At Get Smarter Prep, we’ve received a few questions lately about watches designed specifically for use on the ACT and other standardized tests. At first glance, these devices might seem useful. They’re intended to help you track how many minutes you have left in a section and which question or passage you should be on. They come pre-programmed with the number of minutes and questions for each section. As a bonus, they’re silent, and therefore “ACT-approved.”
As great as they seem on the surface, though, we can’t recommend them, for several reasons.
Accuracy over Speed
Accuracy is more important than speed on the ACT. Getting to your goal score is about much more than rushing to make your way to the end of a particular section within the allotted time. Nearly every student struggles with time on the ACT, and nearly every student can reach their goal without completing every question.
An important part of your preparation for the ACT should be working out which questions deserve your time and attention and which ones do not. There might be one Reading passage that consistently gives you trouble, and perhaps skipping it boosts your Reading score. There might be one type of English question that you find especially tricky or time-consuming, and perhaps skipping those types of questions and saving them for the end is your best approach. Most students benefit from cutting loose the last 10 (or 15, or 20) Math questions in favor of spending more time on the earlier questions.
These watches assume you’re going straight through the section, at a rapid, constant pace, and this simply isn’t the best approach for most students.
Each Question is Different
Some questions are harder than others.
The most obvious example of this is the Math section. Math question #47 will almost certainly take you longer than question #3 – that’s fine, as question #47 will likely be trickier and involve a bit more work.
You are not a robot who can be counted upon to spend exactly one minute per Math question, or exactly 8 minutes and 45 seconds per Reading passage. Some questions and passages will take you more time, and some will take you less. If you’re constantly glancing at your wrist, though, comparing yourself to an inflexible standard, you’ll likely only grow frustrated and distracted from what’s most important – getting points.
Each Student is Different
The ACT is a predictable, standardized exam that behaves in predictable ways. Knowing how the ACT is set up allows students and tutors to plan and strategize. However, even though the test is standardized, students are not! Each student is going to have a slightly different path to their best test performance. It is important to be open to making those adjustments as you prepare, instead of trying to base your strategy on the watch. The ACT is stubborn and inflexible enough for all of us – we need to adjust and adapt in order to be successful.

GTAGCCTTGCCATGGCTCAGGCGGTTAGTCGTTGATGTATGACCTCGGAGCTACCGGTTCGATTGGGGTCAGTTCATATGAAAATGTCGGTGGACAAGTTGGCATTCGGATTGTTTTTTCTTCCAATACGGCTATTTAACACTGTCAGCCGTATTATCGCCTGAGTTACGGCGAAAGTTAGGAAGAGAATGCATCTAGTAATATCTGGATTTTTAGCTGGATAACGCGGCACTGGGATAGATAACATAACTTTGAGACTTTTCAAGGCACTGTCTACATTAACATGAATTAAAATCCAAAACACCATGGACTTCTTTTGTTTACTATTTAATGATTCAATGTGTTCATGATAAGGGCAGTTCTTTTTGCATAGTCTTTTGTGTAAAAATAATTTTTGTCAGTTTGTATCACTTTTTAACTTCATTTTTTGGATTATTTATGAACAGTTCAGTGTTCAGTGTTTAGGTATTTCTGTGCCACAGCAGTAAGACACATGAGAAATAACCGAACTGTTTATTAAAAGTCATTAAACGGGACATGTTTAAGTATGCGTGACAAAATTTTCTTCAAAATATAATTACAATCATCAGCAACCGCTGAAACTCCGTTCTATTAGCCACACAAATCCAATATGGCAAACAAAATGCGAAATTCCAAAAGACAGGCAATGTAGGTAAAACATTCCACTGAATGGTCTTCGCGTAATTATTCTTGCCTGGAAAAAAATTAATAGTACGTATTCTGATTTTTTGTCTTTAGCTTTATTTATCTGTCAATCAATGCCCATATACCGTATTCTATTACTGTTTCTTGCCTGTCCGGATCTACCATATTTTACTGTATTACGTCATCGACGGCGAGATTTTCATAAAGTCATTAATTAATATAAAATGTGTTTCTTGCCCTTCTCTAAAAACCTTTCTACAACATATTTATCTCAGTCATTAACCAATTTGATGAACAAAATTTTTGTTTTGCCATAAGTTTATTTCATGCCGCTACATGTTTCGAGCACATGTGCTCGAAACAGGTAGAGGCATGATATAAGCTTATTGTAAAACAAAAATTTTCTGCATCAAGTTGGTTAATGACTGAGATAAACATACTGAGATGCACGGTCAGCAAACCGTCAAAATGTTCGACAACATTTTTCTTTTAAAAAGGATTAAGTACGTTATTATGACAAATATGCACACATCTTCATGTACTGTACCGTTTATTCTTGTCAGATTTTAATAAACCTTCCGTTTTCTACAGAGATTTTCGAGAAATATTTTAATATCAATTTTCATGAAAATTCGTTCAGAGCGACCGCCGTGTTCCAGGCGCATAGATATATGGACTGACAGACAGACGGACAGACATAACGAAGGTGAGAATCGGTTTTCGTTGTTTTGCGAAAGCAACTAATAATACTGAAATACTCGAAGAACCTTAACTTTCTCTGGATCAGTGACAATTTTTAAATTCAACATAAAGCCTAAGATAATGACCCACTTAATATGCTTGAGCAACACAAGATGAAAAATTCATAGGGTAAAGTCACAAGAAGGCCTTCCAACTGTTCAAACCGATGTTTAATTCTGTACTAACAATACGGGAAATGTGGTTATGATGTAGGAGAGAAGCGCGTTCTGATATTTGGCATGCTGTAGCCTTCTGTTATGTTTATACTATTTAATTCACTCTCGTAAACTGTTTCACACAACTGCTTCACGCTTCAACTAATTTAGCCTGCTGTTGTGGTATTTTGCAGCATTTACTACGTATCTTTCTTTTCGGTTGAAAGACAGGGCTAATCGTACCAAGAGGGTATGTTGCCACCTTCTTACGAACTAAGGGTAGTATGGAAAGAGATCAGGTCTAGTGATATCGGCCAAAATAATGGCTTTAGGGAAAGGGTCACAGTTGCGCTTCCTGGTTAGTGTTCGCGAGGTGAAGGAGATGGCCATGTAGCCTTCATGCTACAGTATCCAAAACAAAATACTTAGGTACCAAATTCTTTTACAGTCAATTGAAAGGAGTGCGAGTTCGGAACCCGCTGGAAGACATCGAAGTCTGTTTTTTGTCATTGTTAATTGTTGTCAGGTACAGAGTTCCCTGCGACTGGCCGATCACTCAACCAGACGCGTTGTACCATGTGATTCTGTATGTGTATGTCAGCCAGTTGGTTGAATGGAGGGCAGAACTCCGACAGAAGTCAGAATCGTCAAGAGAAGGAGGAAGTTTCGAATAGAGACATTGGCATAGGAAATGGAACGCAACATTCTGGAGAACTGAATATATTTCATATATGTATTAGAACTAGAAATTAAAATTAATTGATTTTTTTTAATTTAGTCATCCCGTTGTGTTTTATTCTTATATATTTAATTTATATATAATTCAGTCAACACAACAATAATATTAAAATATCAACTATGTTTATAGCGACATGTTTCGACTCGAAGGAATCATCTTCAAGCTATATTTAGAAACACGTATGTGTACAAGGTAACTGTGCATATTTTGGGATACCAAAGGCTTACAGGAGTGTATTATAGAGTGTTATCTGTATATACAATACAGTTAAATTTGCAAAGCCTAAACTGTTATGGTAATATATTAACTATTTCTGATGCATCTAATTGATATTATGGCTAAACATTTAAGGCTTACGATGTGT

Technology Sometimes Fails
If your test performance hinges too much on the watch at your wrist, what happens if it fails? If the battery dies, or some other mundane mechanical problem arises? Your best insulation against the timing restrictions of the ACT is practice and strategy. Having a plan, practicing the plan, and following the plan is much more reliable than counting on a piece of technology that may or may not reliably get you through the exam.
Proctors Might Object
All these products advertise that they are allowed on the ACT, but a glance at their Amazon reviews shows that there have been instances where proctors don’t allow the watch into the room. If you practice with it and come to depend on it, and then the proctor doesn’t allow it into the testing room, you may become frustrated, anxious, or discouraged. That’s not a recipe for success on test day!
We want to see you get the best score you can on the ACT, and we don’t think these watches are the best way to accomplish that. Practice and preparation are key, even if they are more work than picking up a new watch.
With so many different choices, the decision of where to spend the next phase of your life can be a little overwhelming. Create a list of criteria and rank them by importance; use this to guide your search and narrow down the school that is right for you. Don’t know where to start? Here are some things to consider to help whittle down the lists of colleges.
What is Important For YOU
Make a list of “Musts” that a college has to have for you. Consider what you would like a school to offer and what you couldn’t care less about. Maybe you love marching band and continuing that passion is important to you. Your passions are a part of you and they should follow you throughout your college experience.
Identify Major Options
Not everyone enters college knowing exactly what they want their major to be. But before you start, you should always have a good idea of your interests and a few majors that appeal to you. Picking a school that only has one major that interests you limits your possibilities to change your mind if you find that it isn’t what you want to do for the rest of your life. Too many people have entered a major thinking they love a subject only to find that it is more of a hobby than a career for them.
Finances can be a huge factor in choosing a college that is right for you, but not all costs are clearly posted. Many schools only post their rates per credit hour; however, sometimes additional equipment fees can be tacked on to your bill unexpectedly. Figure out what you can afford before you make any decisions. Look for scholarship opportunities both within the school and out of school for the best chance to be able to afford your dream school.
All schools are not created equal. Every college has their different strengths and weaknesses. Researching national rankings can give you a better idea if the school’s focus and direction line up with your own.
Class Quality and Size